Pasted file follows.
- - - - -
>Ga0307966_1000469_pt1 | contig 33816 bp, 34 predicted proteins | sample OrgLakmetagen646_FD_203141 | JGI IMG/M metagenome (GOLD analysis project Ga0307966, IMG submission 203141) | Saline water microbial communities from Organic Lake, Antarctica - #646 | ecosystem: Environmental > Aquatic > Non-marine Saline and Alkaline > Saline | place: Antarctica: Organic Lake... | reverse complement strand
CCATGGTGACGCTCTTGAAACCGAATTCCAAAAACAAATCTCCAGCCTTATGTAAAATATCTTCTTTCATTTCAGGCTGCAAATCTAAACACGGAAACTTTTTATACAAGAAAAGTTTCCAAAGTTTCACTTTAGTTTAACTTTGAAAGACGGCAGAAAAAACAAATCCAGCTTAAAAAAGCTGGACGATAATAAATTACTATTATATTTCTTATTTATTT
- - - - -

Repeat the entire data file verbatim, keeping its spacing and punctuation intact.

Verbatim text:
>Ga0307966_1000469_pt1 | contig 33816 bp, 34 predicted proteins | sample OrgLakmetagen646_FD_203141 | JGI IMG/M metagenome (GOLD analysis project Ga0307966, IMG submission 203141) | Saline water microbial communities from Organic Lake, Antarctica - #646 | ecosystem: Environmental > Aquatic > Non-marine Saline and Alkaline > Saline | place: Antarctica: Organic Lake... | reverse complement strand
CCATGGTGACGCTCTTGAAACCGAATTCCAAAAACAAATCTCCAGCCTTATGTAAAATATCTTCTTTCATTTCAGGCTGCAAATCTAAACACGGAAACTTTTTATACAAGAAAAGTTTCCAAAGTTTCACTTTAGTTTAACTTTGAAAGACGGCAGAAAAAACAAATCCAGCTTAAAAAAGCTGGACGATAATAAATTACTATTATATTTCTTATTTATTT